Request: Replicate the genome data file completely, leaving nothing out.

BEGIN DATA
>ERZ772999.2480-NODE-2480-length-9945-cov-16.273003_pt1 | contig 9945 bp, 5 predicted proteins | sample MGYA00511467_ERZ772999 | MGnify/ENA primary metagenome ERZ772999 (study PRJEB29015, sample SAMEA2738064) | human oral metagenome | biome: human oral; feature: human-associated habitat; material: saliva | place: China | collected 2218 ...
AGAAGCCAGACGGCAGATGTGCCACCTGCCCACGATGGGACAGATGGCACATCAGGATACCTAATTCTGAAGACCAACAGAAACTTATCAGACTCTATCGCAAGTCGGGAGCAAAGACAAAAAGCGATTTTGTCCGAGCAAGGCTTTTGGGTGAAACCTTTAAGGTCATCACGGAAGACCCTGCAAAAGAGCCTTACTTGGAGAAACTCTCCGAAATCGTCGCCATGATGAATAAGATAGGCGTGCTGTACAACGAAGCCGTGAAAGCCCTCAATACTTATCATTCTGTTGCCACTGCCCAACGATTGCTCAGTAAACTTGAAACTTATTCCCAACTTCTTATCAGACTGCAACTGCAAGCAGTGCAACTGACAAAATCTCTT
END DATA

>ERZ772999.2480-NODE-2480-length-9945-cov-16.273003_pt1 | contig 9945 bp, 5 predicted proteins | sample MGYA00511467_ERZ772999 | MGnify/ENA primary metagenome ERZ772999 (study PRJEB29015, sample SAMEA2738064) | human oral metagenome | biome: human oral; feature: human-associated habitat; material: saliva | place: China | collected 2218 ...
AGAAGCCAGACGGCAGATGTGCCACCTGCCCACGATGGGACAGATGGCACATCAGGATACCTAATTCTGAAGACCAACAGAAACTTATCAGACTCTATCGCAAGTCGGGAGCAAAGACAAAAAGCGATTTTGTCCGAGCAAGGCTTTTGGGTGAAACCTTTAAGGTCATCACGGAAGACCCTGCAAAAGAGCCTTACTTGGAGAAACTCTCCGAAATCGTCGCCATGATGAATAAGATAGGCGTGCTGTACAACGAAGCCGTGAAAGCCCTCAATACTTATCATTCTGTTGCCACTGCCCAACGATTGCTCAGTAAACTTGAAACTTATTCCCAACTTCTTATCAGACTGCAACTGCAAGCAGTGCAACTGACAAAATCTCTT